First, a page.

George Carlin and Lenny Bruce

“The Trials of Lenny Bruce: The Fall and Rise of An American Icon” (Ronald K. L. Collins, David M. Skover)

Regional news outlets can find any national event and find the angle that links the story to the local market. Apparently, George Carlin got his second start in Chicago (or not, the NYT Obit claims Carlin started doing darker, topical humor in 1970, quite a few years past 1962)

The show was on a Tuesday night, Dec. 4, 1962, at the Gate of Horn, 1036 N. State, according to the Sun-Times report the next morning. One of the vice detectives checking out the show described it this way: “We were there about a half hour when Bruce appeared on the stage and from the first few minutes of his routine the air turned blue. Every other word [was] a four-letter one, and he spared nobody, including the clergy and the police department in his abuse.”

According to The Trials of Lenny Bruce: The Fall and Rise of an American Icon by Ronald K.L. Collins and David M. Skover, one of the comic’s signature bits, “Christ and Moses, [YouTube with photo montage of Bruce and audio recording of this bit]” was the bridge too far for the cops. In this bit, the two holy men unexpectedly stop by St. Patrick’s Cathedral, causing a panicked Cardinal Spellman to beg the pope’s help. (“We’re up to our ass in crutches and wheelchairs here!”)

At that point, the police stopped the show and arrested Bruce, charging him with “giving an obscene and lewd show.”

Also arrested were the club’s owner and bartender, as well as one George Carlin, 25, who refused to show ID. Carlin and Bruce shared a ride to the station in the back of a paddywagon, and when they were booked they both gave the same local address on East Delaware.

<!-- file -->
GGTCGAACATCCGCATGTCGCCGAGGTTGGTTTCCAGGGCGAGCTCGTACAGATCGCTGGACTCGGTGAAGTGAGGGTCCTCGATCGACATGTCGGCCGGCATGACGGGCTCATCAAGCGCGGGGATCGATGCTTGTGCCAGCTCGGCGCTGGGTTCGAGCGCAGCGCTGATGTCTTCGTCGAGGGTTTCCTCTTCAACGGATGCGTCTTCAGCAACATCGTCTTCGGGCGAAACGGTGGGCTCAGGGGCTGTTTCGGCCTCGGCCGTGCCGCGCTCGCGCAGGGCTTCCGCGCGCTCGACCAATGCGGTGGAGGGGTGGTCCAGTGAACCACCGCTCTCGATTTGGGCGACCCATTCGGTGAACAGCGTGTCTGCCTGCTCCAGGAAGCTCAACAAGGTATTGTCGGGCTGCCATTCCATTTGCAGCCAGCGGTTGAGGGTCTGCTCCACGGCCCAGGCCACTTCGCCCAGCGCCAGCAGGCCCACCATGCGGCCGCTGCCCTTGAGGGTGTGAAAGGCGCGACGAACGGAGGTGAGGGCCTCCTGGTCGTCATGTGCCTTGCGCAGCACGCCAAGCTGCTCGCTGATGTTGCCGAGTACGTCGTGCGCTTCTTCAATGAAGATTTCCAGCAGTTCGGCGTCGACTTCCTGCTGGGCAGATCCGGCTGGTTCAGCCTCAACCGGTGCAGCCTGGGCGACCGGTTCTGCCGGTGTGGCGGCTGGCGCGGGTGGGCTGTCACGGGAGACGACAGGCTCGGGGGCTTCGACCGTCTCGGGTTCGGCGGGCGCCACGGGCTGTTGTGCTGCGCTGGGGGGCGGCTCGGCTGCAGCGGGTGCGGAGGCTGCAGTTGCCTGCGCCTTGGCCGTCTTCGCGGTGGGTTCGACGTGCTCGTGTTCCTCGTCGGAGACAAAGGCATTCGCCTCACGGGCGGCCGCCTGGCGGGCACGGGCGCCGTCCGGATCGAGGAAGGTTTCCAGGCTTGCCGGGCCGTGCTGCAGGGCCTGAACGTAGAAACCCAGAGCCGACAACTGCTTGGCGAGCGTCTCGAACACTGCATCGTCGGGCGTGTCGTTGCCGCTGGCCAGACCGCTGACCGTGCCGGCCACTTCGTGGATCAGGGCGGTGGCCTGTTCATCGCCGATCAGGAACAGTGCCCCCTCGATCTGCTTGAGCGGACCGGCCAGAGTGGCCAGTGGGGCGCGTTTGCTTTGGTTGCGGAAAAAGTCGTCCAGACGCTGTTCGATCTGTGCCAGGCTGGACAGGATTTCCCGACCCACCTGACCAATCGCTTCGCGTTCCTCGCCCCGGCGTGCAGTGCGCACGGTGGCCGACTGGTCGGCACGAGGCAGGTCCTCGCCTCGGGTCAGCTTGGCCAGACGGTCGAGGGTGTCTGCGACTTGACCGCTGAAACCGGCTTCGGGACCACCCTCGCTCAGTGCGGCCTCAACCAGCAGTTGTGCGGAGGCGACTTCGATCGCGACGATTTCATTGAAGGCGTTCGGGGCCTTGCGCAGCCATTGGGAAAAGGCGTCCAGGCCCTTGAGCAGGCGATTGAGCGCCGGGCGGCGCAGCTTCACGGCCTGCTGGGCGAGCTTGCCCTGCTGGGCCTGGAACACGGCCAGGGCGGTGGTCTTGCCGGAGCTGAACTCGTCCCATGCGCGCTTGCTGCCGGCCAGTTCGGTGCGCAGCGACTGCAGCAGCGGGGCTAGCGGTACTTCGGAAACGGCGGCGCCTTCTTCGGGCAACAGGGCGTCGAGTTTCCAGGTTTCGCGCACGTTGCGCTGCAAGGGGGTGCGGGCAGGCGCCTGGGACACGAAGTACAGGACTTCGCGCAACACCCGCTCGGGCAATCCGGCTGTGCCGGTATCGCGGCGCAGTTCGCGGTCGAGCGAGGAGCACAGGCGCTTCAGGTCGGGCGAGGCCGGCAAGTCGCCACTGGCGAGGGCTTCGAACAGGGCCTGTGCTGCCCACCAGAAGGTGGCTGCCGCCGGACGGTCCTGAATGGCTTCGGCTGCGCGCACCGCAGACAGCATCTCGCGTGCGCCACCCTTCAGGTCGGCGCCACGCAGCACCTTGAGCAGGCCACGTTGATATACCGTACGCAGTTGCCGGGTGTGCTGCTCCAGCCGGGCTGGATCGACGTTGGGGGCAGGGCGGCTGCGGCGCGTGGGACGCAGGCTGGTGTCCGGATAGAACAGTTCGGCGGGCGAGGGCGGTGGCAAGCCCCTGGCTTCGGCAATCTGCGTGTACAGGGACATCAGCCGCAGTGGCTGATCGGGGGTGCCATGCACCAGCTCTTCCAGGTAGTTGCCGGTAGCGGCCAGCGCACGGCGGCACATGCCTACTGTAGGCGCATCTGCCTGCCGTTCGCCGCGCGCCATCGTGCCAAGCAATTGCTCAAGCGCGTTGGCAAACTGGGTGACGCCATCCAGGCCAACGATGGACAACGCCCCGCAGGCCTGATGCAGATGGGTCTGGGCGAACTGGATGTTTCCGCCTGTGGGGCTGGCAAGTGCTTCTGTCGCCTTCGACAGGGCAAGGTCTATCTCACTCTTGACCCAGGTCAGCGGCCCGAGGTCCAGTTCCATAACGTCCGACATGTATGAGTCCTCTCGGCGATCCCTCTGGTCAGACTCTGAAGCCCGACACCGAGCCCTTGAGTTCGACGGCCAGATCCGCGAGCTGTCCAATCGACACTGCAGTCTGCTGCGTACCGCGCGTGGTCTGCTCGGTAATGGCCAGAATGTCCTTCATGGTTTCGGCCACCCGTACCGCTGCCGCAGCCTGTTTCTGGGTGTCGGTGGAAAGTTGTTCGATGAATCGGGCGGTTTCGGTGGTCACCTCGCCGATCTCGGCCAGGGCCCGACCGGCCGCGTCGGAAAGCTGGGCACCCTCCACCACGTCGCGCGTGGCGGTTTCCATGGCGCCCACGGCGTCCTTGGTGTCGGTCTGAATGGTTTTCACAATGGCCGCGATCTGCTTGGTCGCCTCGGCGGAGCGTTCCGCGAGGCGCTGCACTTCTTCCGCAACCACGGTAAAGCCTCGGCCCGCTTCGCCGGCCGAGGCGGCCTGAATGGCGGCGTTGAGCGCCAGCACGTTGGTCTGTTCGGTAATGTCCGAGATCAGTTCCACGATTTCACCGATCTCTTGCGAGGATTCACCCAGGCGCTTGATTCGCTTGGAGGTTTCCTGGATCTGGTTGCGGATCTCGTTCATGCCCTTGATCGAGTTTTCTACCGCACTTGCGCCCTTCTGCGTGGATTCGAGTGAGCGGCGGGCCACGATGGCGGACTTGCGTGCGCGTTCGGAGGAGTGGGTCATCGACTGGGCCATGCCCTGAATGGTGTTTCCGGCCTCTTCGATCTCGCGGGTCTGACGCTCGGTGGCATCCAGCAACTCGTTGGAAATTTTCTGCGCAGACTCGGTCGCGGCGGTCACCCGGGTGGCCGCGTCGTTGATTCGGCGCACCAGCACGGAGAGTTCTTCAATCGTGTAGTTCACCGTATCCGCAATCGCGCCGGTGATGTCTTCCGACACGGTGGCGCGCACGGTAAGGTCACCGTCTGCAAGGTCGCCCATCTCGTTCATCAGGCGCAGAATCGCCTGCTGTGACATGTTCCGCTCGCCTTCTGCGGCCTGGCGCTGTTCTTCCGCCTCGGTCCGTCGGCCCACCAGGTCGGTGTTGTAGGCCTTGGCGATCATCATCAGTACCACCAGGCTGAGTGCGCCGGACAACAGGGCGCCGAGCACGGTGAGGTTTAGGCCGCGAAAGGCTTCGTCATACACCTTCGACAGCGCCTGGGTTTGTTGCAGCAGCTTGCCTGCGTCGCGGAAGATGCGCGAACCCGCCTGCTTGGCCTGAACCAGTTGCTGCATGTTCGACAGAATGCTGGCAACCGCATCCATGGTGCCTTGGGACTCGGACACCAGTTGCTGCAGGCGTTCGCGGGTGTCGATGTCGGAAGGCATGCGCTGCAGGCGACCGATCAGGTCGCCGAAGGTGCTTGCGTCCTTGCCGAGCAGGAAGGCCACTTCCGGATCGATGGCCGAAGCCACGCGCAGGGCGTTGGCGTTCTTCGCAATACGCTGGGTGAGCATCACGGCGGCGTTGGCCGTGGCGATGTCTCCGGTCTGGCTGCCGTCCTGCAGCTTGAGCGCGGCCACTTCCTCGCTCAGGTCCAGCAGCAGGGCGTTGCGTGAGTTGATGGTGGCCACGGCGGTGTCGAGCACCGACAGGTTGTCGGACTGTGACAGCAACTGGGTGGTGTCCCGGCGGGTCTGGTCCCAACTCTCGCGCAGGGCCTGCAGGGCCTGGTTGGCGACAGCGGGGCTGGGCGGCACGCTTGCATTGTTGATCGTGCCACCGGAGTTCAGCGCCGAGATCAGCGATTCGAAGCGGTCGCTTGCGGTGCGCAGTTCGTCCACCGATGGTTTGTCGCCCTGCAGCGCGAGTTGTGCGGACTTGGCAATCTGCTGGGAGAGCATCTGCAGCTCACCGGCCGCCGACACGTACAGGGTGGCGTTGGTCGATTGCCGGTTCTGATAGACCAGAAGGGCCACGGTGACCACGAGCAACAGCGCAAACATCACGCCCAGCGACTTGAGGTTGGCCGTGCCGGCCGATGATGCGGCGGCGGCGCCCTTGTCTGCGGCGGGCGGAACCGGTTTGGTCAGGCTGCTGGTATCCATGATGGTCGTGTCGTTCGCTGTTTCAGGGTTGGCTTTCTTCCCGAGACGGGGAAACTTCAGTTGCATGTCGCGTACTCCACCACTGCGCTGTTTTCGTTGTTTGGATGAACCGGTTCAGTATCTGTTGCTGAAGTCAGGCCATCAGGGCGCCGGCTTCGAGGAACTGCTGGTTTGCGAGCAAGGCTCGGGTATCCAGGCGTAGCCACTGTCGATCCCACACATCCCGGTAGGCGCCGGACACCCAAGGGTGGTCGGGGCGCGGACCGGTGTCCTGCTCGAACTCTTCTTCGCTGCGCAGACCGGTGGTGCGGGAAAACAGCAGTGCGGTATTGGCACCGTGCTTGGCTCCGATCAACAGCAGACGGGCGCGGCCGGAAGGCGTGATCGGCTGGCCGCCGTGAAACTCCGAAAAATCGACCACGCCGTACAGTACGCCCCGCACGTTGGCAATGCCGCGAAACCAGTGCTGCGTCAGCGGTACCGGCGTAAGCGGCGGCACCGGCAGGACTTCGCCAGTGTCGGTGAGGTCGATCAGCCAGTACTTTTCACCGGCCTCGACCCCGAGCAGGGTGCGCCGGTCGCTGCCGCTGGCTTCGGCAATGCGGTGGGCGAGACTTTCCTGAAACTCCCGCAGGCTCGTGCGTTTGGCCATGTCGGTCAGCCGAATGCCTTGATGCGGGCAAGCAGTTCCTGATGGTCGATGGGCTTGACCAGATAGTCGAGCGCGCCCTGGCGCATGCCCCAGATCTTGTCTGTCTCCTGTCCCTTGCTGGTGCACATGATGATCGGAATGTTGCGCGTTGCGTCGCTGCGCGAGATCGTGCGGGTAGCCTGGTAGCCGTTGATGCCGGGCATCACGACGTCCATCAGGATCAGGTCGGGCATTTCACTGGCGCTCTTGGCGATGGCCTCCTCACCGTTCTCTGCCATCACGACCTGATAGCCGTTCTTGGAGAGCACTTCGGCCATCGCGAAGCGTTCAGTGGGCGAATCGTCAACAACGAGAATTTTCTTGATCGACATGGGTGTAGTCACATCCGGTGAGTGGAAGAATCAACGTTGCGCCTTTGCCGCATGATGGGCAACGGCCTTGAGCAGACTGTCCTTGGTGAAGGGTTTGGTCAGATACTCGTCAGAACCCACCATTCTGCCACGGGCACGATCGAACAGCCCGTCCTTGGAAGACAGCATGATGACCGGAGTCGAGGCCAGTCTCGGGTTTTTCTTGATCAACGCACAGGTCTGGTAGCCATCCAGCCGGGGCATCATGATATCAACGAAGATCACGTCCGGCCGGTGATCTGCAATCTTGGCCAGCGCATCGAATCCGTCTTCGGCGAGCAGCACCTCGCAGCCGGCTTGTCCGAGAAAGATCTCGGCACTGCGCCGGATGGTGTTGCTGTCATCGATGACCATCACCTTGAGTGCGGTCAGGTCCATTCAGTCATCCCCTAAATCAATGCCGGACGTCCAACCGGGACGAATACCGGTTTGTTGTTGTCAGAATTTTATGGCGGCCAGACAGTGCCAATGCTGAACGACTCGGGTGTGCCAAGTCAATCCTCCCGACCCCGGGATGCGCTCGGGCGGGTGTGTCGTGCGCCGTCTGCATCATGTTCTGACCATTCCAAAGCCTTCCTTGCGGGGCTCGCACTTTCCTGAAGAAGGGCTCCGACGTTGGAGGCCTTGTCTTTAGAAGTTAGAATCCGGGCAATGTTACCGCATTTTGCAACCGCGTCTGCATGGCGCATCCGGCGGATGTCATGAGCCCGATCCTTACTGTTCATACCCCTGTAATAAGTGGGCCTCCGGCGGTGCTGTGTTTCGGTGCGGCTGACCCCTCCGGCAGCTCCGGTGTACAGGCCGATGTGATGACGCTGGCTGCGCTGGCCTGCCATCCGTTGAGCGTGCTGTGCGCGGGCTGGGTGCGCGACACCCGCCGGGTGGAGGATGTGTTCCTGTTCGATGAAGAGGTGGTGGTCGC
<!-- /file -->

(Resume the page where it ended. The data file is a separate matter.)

The incident left its mark on both comics. Carlin changed the tone of his comedy to be much more topical. He was arrested himself 10 years later in Milwaukee for performing his infamous “Seven Words You Can Never Say on Television” routine.

“He was really a force for exposing hypocrisy,” Carlin said of Bruce in a radio interview. He later added: “Lenny Bruce opened the doors for all the guys like me; he prefigured the free-speech movement and helped push the culture forward into the light of open and honest expression.”

Bruce, meanwhile, was found guilty and later said this about our fair city: “Chicago is so corrupt, it’s thrilling.”

[From Carlin’s comedy was born in a Chicago paddywagon :: CHICAGO SUN-TIMES :: Entertainment]

Lenny Bruce, right as usual.

John Nichols of the Nation has a nice collection of Carlinisms. Like:

“Now, there’s one thing you might have noticed I don’t complain about: politicians,” [Carlin] explained in a routine that challenged all the premises of today’s half-a-loaf reformers. “Everybody complains about politicians. Everybody says they suck.

Well, where do people think these politicians come from? They don’t fall out of the sky. They don’t pass through a membrane from another reality. They come from American parents and American families, American homes, American schools, American churches, American businesses and American universities, and they are elected by American citizens. This is the best we can do folks. This is what we have to offer. It’s what our system produces: Garbage in, garbage out. If you have selfish, ignorant citizens, you’re going to get selfish, ignorant leaders. Term limits ain’t going to do any good; you’re just going to end up with a brand new bunch of selfish, ignorant Americans.